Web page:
Joshua Tree nostalgia, Chuck Berry, Aretha Franklin’s final tour

Was U2's The Joshua Tree a life-changing album, or is it overrated? Is the new Joshua Tree 30th anniversary tour a chance to cash in on nostalgia, or is the album relevant again in today's political climate? Plus: reflecting on the passing of Chuck...

Podcast: So you think you want to be a concert reviewer?

Some people think reviewing concerts is the coolest job in the world. Sometimes it is, but it's not always easy to write something that people will actually read. The Day's Rick Koster shares some things he has learned in his years writing about...

Eating at Guy Fieri’s and listening to bro-country

Rick Koster shares his thoughts on his recent dining experience at Guy Fieri's Kitchen+Bar at Foxwoods (Donkey Sauce! Trash Can Nachos!) and reveals his in-depth reseach into the Saturday party/Sunday church dichotomy in the lyrics of Florida...

Podcast: 20 years of The Rivergods

Rick Koster and Peter Huoppi discuss the longevity of New London band The Rivergods, and preview tracks from their new album "State of the Union." Also, cellist Matt Haimovitz plays Connecticut College.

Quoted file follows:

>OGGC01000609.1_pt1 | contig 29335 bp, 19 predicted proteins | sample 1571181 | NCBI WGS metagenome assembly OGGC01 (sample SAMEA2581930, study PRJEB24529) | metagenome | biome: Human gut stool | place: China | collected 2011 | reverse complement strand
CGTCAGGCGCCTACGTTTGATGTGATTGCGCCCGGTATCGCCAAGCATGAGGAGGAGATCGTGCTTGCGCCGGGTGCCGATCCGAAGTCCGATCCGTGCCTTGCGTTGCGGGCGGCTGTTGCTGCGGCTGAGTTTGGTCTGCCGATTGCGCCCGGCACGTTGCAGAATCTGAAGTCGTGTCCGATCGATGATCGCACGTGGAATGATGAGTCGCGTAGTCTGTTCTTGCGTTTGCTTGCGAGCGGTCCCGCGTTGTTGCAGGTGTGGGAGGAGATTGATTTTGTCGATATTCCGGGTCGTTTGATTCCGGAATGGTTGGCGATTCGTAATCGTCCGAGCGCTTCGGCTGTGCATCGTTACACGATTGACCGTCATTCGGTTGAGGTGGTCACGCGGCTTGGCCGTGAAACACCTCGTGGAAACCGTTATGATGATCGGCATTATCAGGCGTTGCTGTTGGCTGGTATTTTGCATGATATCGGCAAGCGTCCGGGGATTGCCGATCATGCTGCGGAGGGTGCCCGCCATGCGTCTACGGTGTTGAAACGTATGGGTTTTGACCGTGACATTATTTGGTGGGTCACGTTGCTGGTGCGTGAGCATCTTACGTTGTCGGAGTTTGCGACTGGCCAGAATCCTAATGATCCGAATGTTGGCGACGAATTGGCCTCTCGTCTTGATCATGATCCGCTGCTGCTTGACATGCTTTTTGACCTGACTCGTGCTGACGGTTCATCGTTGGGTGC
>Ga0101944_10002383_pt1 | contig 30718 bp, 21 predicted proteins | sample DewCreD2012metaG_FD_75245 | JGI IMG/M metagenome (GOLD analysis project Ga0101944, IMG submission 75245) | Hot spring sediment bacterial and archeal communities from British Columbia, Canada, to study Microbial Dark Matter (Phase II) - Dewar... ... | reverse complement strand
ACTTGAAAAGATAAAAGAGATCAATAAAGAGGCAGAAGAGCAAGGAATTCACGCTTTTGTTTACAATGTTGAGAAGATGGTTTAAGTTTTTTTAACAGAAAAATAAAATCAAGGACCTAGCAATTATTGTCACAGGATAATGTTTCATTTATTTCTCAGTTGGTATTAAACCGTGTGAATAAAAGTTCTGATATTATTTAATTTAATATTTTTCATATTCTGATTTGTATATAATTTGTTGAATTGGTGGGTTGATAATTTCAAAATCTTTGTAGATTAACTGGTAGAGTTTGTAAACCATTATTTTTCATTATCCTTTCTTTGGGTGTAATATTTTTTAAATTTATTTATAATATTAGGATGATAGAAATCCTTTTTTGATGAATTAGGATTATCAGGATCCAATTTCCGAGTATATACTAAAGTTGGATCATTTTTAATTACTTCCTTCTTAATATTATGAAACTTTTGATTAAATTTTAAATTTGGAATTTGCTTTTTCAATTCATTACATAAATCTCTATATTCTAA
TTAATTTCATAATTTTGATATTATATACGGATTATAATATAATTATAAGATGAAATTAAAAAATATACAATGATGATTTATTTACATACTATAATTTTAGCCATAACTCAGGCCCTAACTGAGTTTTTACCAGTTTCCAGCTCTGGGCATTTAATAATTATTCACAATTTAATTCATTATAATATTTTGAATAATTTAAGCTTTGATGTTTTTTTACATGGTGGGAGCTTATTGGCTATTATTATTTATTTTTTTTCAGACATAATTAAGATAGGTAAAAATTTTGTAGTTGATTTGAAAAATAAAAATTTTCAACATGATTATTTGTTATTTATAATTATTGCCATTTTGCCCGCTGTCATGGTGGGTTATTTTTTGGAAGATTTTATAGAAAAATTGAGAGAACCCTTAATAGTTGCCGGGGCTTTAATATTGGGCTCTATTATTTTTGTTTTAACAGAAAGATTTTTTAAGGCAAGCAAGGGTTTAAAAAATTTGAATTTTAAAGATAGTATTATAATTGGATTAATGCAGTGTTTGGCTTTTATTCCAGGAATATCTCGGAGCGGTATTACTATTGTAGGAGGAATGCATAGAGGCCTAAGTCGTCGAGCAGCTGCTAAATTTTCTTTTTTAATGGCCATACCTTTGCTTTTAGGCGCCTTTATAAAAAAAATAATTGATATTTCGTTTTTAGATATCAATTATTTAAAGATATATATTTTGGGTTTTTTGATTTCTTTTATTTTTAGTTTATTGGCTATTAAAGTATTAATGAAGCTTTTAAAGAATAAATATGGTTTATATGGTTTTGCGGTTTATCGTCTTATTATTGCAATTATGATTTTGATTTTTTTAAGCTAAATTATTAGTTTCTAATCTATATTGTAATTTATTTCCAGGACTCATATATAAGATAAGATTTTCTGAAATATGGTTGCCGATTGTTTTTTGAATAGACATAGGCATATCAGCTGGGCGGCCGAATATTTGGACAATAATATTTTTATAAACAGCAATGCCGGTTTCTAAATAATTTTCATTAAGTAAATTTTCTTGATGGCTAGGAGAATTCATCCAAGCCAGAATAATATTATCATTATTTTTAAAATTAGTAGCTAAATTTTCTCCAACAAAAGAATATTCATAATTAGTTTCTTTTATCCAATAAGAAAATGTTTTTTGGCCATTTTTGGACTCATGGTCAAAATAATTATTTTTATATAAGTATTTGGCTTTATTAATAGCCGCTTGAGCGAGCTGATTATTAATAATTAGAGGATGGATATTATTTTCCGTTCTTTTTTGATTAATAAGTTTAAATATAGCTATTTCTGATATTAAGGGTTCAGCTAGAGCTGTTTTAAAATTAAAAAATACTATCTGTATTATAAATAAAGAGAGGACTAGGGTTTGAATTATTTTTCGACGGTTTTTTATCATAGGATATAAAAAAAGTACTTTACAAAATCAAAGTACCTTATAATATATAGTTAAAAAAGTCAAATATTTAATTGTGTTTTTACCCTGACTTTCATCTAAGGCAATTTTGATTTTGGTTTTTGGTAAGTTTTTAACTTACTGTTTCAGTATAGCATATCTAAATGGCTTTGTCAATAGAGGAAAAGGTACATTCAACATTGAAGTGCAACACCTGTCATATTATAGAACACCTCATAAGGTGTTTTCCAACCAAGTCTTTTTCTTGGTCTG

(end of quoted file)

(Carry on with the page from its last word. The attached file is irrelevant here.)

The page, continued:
Podcast: Rick and Kristy go to The Oscars

Rick Koster and Kristina Dorsey discuss the upcoming Academy Awards, plus The Subdudes atThe Garde and The Banff Mountain Film Festival at Connecticut College.

Podcast: The Grammys and King Crimson at opposite ends of the musical spectrum

Rick Koster and Peter Huoppi discuss the 2017 Grammy Awards and King Crimson's album Larks' Tongues in Aspic.

Podcast: Thor Jensen, Matt Charette and Super Bowl halftime shows

Rick Koster and Peter Huoppi look forward to upcoming performances by Thor Jensen and Matt Charette, and discuss the distinction between music and entertainment in the Super Bowl halftime shows.

Body painting, funky Zappa covers, and dying rock stars

After the death of John Wetton, Rick Koster and Peter Huoppi talk about losing your musical heroes. Also, Hygienic body painting, The CarLeans, Mike Casey Trio, and The Z3.

Podcast: Revisiting favorite teen albums

Rick Koster and Peter Huoppi offer their takes on each other's top album from their teenage years.